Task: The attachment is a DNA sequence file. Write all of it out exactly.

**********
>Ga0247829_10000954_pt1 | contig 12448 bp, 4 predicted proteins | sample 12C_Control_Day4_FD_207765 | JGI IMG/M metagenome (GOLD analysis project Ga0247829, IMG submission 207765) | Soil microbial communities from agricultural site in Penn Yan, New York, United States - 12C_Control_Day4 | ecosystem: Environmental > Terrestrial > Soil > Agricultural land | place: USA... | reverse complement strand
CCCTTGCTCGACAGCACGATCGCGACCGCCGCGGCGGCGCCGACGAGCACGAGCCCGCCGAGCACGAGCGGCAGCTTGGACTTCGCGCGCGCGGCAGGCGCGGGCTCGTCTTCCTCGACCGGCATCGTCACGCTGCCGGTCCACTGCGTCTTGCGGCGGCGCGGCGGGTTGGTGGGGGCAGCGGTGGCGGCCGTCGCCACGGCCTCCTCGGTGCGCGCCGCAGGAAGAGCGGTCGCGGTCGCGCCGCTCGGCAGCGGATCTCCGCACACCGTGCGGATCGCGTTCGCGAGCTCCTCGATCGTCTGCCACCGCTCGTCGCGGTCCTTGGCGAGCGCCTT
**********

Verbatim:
>Ga0247829_10000954_pt1 | contig 12448 bp, 4 predicted proteins | sample 12C_Control_Day4_FD_207765 | JGI IMG/M metagenome (GOLD analysis project Ga0247829, IMG submission 207765) | Soil microbial communities from agricultural site in Penn Yan, New York, United States - 12C_Control_Day4 | ecosystem: Environmental > Terrestrial > Soil > Agricultural land | place: USA... | reverse complement strand
CCCTTGCTCGACAGCACGATCGCGACCGCCGCGGCGGCGCCGACGAGCACGAGCCCGCCGAGCACGAGCGGCAGCTTGGACTTCGCGCGCGCGGCAGGCGCGGGCTCGTCTTCCTCGACCGGCATCGTCACGCTGCCGGTCCACTGCGTCTTGCGGCGGCGCGGCGGGTTGGTGGGGGCAGCGGTGGCGGCCGTCGCCACGGCCTCCTCGGTGCGCGCCGCAGGAAGAGCGGTCGCGGTCGCGCCGCTCGGCAGCGGATCTCCGCACACCGTGCGGATCGCGTTCGCGAGCTCCTCGATCGTCTGCCACCGCTCGTCGCGGTCCTTGGCGAGCGCCTT